I often hear from grieving dads who tell me they feel alone in their grief after the death of their child. It amazes me that after going through something as profound as the death of a child, that these men feel so alone and isolated. As much as it amazes me, I can relate because I too felt alone after the death of my two children.
I felt so alone that I would go online and search for other grieving dads. However, I didn’t find what I was looking for or needed at that point in my grief. I didn’t find it because most men do not feel like they have permission to tell their story or to share how they are feeling out of fear of being looked at as less than a man or weak. We all know that society is not comfortable with an openly grieving person, but they are even more uncomfortable with a man showing his emotions.
This problem comes from men being taught at a young age that we should not show “weakness” and that we have to “be strong”. As a result of these lessons we do everything we can to hide our pain. We try to take on the role of protector. We feel it is our role to help our wives through the loss and to keep everything operating in the household. This approach only prolongs the grief process and can delay it for years.
Because most people in society feel uncomfortable with a grieving parent’s pain, they want to try to solve their problem, but they can’t. This isn’t something you can give a pep talk for and expect the person to walk away feeling differently. You cannot solve this problem.
It took me a long time and a lot of internal pain to realize I had to address my own pain before I could help my wife through hers. I realized it was important that we should travel this journey together, helping each other when we can. Once I realized I need to address my own pain, I started to open myself up to others that were there to help me.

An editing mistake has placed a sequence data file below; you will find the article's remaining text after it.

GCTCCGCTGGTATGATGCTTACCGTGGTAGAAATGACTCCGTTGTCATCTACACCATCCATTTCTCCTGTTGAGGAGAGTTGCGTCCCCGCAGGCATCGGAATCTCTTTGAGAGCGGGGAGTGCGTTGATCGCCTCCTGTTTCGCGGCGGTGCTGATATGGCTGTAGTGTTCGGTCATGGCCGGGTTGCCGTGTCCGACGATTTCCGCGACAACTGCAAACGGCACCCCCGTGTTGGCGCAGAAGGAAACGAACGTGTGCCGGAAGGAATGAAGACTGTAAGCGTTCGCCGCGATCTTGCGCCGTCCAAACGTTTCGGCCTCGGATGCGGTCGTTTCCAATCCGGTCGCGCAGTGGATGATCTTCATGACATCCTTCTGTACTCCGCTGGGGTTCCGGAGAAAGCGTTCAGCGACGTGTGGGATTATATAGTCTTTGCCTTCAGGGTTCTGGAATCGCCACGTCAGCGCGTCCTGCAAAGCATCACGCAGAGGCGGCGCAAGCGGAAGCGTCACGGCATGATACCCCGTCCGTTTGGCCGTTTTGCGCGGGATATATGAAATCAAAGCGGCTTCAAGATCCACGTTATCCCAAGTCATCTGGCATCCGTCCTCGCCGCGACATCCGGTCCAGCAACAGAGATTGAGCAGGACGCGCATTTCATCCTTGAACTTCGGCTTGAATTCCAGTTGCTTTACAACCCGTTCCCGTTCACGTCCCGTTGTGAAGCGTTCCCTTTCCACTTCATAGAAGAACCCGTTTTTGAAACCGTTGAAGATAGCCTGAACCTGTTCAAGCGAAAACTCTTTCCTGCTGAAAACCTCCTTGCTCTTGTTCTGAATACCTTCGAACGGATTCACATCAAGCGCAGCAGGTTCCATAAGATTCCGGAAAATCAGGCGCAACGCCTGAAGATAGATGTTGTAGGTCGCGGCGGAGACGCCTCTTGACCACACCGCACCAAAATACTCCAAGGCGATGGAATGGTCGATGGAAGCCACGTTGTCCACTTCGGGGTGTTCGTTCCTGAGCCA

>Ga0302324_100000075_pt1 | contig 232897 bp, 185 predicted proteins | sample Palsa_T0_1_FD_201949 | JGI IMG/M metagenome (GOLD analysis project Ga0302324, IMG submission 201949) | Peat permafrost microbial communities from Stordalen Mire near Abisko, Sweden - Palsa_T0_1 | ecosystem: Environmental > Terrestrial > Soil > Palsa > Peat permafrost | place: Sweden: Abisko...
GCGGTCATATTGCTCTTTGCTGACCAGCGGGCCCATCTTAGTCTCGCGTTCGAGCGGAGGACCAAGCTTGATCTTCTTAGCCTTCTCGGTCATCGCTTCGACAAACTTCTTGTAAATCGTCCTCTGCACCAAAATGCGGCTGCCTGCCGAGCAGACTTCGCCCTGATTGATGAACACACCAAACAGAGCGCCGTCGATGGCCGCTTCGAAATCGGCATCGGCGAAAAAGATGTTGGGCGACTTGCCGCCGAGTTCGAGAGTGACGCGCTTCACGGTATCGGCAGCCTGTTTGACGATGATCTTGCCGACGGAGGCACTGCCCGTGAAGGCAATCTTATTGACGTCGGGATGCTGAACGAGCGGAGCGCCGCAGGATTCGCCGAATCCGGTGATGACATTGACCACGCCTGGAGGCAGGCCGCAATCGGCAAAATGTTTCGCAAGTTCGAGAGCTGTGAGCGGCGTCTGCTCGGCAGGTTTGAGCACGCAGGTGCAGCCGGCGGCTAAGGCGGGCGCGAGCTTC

Once I started to address my pain, I made it my mission to reach out to other grieving dads and so I started the Grieving Dads Project as a way to create a resource for men and provide a location where these dads can go to speak honestly and openly about what they are dealing with. This blog is a place where these men can go and not feel so alone and to realize that other men are thinking and feeling the same way.
As part of building the Grieving Dads Project, I have traveled the last year conducting workshops and speaking to child loss support groups as well as conducting one-on-one interviews with grieving dads. These interviews were designed to help me capture the rawness of this profound grief. The information I learned and the stories I heard will be told with brutal honesty in a book that will provide a glimpse into the aftermath of what grieving dads deal with when a child dies.
As a result of the Grieving Dads Project, I have spoken to hundreds of grieving dads and the one thing I have learned is people need to tell their story. Not only do they need to tell their story, they need to be allowed to share their emotions while telling their story. The following are a few ways to provide support to the Grieving Dads you may know:
1. Encourage them to talk about what they are feeling and thinking (even the really dark stuff).
2. Remind them that they are not alone.
3. Let them speak openly about their pain.
4. Do not try to solve their problems.
5. Encourage them to find support groups for men. These groups could be grief related or a group of men that are all dealing with various life struggles.
6. Do not push them through their grief and allow them to tell their stories.
7. Allow them the time to process what has happen to them.
8. Allow them to turn to or away from their faith as needed.
9. If they start to cry, let them; it helps cleanse the soul.
10. Let them know you are there for them at any time of the day, and mean it.
Keep in mind that people that are grieving are ultra-sensitive, so it is important to think before you speak. Understand how your words may be interpreted by the receiver. If you really don’t know what to say, say nothing. There is healing in silence so it is better to sit quietly and listen than to fill the air with words that are not helpful.
Kelly Farley 2011